Marriage equality plebiscite ‘could cost lives’

Brendan Ancilleri is a Latrobe Valley gay man who would one day like the opportunity to marry, but he says a plebiscite is not the way to go about achieving marriage equality.

Mr Ancilleri is the youth representative of the lesbian, gay, bisexual, transgender, queer and intersex group, Gippsland Rainbow Collective.

He told The Express he did not personally support a marriage equality plebiscite, fearing its detrimental consequences to the LGBTQI community.

“We’ve already seen the ‘no’ campaign getting extremely hateful. There are kids not out all around the country that could see this and I personally feel this could cost lives,” Mr Ancilleri said.

Instead of the plebiscite – which Labor looks likely to block on 11 October when the caucus next meets – Mr Ancilleri would like to see marriage equality debated in parliament.

“We’ve already seen the polls… the majority of the country want a vote in parliament, not the plebiscite,” he said.

Mr Ancilleri was baffled Australia had not yet allowed same-sex couples to marry, but was happy to “wait a little longer” to achieve equality through a parliamentary vote.

“We’re a really diverse country and we raise everyone to be who they are… honestly I don’t know why we haven’t got it and I don’t think the rest of the world understands why we’re so backwards on this (issue), it’s below us,” he said.

“We’ll probably be the last in the world to get it (marriage equality), and Mr Shorten blocking the plebiscite, yes, we may have to wait a little longer, but I guess it’s the best way to go.

“That way the politicians can do what we elected them to do.”

Member for Gippsland Darren Chester said the Coalition went into the election with a clear commitment to hold a plebiscite and “I think the majority of Gippslanders want to have a chance to have their say”.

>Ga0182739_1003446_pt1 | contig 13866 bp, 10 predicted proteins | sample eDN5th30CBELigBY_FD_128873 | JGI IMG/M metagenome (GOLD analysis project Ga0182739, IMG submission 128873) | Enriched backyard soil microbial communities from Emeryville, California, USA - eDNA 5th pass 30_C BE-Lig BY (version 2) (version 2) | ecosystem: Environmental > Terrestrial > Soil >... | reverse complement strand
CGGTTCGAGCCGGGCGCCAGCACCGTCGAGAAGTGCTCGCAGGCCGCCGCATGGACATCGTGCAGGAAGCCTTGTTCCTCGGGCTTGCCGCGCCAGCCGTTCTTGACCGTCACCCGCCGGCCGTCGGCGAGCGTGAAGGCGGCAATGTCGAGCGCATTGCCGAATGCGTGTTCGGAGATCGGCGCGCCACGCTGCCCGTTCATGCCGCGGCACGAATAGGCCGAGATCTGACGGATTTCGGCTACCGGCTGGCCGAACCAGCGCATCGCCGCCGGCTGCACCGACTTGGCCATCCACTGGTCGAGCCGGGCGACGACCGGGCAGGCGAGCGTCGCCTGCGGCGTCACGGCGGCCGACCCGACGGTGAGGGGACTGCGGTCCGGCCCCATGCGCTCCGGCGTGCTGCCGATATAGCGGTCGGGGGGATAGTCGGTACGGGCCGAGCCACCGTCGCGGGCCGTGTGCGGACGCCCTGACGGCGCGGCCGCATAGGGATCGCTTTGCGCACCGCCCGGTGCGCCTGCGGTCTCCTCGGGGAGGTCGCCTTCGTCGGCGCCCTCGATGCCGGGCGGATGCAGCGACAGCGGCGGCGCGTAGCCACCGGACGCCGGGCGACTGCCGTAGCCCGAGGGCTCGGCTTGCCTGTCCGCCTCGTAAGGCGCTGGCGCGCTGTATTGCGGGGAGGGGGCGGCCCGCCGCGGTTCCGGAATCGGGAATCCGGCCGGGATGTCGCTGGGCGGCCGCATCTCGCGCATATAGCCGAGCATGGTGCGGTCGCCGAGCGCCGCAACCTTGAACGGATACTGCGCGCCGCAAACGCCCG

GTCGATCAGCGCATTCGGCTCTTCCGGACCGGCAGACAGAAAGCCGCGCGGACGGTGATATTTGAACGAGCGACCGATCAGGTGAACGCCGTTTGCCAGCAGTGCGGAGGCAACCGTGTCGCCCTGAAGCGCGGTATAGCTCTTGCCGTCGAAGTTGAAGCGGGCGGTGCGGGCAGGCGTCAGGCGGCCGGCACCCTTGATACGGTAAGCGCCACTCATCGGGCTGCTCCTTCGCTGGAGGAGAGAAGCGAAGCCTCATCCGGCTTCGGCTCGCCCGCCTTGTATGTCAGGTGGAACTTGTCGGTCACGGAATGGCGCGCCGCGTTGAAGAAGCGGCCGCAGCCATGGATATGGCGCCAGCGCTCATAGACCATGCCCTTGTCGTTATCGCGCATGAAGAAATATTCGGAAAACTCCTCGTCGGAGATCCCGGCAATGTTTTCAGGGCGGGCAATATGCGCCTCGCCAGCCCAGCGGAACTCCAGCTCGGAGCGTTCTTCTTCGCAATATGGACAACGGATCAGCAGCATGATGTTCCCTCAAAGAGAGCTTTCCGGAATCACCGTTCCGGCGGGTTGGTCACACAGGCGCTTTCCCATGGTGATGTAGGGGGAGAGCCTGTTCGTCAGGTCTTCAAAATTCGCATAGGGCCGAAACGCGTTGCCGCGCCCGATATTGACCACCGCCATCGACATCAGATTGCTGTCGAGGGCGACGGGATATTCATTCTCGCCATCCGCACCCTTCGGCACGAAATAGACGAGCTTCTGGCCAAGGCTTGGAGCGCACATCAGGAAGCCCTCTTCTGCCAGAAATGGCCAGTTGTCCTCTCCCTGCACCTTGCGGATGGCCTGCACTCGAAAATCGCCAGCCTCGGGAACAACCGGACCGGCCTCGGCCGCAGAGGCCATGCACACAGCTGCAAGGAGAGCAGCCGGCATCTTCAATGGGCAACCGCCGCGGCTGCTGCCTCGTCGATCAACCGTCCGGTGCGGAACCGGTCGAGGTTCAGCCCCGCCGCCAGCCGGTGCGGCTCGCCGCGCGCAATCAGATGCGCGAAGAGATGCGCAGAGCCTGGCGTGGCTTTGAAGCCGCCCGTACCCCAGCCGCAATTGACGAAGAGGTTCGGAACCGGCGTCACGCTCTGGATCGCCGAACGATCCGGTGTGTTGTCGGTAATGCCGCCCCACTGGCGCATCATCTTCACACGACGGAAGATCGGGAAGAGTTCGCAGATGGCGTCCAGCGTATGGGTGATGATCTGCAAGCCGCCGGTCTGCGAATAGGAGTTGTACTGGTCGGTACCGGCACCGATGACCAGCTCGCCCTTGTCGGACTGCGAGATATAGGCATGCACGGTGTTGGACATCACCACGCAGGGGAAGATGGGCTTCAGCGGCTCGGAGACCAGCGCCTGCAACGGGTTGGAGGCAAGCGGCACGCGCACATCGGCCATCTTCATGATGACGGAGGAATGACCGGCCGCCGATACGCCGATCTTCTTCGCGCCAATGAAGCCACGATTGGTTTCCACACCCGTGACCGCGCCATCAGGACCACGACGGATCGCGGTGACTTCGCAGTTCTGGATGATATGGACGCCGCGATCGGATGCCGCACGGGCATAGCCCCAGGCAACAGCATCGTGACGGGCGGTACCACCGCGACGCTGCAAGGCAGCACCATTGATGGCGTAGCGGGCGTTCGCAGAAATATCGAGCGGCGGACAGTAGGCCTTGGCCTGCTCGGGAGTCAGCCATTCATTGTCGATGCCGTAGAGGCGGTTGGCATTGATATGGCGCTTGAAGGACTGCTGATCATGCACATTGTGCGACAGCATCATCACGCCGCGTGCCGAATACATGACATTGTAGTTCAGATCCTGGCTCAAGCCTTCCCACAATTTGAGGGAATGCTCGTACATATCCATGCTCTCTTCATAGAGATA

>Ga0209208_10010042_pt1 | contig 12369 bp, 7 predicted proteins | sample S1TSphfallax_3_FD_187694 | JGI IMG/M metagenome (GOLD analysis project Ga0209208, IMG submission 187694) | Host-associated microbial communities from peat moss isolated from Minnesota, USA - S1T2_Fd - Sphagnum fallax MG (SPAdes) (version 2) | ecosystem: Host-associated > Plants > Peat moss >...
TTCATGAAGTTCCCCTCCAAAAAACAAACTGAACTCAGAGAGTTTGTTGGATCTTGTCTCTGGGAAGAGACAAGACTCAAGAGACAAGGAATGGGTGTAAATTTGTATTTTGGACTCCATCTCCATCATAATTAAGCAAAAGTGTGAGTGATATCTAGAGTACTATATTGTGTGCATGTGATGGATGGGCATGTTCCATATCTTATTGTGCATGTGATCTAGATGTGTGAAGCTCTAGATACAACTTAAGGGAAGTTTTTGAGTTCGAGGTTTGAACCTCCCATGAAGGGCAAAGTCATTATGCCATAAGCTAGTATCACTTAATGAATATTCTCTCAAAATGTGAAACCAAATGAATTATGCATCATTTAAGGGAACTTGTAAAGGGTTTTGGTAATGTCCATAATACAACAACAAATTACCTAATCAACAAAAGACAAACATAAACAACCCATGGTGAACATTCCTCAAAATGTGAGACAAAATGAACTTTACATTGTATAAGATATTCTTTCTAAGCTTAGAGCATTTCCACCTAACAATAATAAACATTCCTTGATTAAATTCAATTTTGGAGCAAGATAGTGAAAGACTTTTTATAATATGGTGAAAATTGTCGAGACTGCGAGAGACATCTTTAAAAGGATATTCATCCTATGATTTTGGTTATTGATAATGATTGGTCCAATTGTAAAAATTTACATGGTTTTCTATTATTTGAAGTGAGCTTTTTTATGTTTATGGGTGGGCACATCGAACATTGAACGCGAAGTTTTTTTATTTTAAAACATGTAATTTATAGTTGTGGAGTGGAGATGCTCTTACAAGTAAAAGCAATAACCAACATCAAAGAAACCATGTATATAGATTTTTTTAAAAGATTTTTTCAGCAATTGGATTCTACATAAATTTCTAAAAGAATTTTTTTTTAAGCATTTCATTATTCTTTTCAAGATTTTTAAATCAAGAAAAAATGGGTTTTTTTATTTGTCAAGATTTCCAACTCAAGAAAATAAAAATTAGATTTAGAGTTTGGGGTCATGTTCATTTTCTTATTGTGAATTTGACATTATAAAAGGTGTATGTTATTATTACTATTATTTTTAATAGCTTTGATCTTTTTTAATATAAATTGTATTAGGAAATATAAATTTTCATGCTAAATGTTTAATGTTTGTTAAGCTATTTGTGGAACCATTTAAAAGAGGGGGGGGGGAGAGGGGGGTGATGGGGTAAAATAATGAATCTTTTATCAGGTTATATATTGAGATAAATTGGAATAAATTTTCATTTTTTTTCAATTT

“‘We shouldn’t hold costly plebiscites every time we get a difficult issue but the Federal Parliament has been unable to deal with this issue conclusively for several years,” Mr Chester said.

“This is the fairest way to resolve the issue and everyone gets to have their say.”

Mr Ancilleri disagrees, describing the plebiscite as a “big waste” of money”.

He believes no taxpayer money should be spent on either side of a marriage campaign.

“Put it towards education, health, transport, there are so many other options to better spend the $150 million,” Mr Ancilleri said.

He said his biggest fear was the health and wellbeing of the LGBTQI community and the “damage” an anti-marriage equality campaign could cause to already vulnerable youths.

But Mr Chester said the plebiscite was “a reasonable pathway to give all Australians a chance to have their say”.

“I think we should get on with it, have the vote and let the Australian people decide,” Mr Chester said.

“I remain confident the people of Australia will be able to have this debate in a considered and respectful manner.”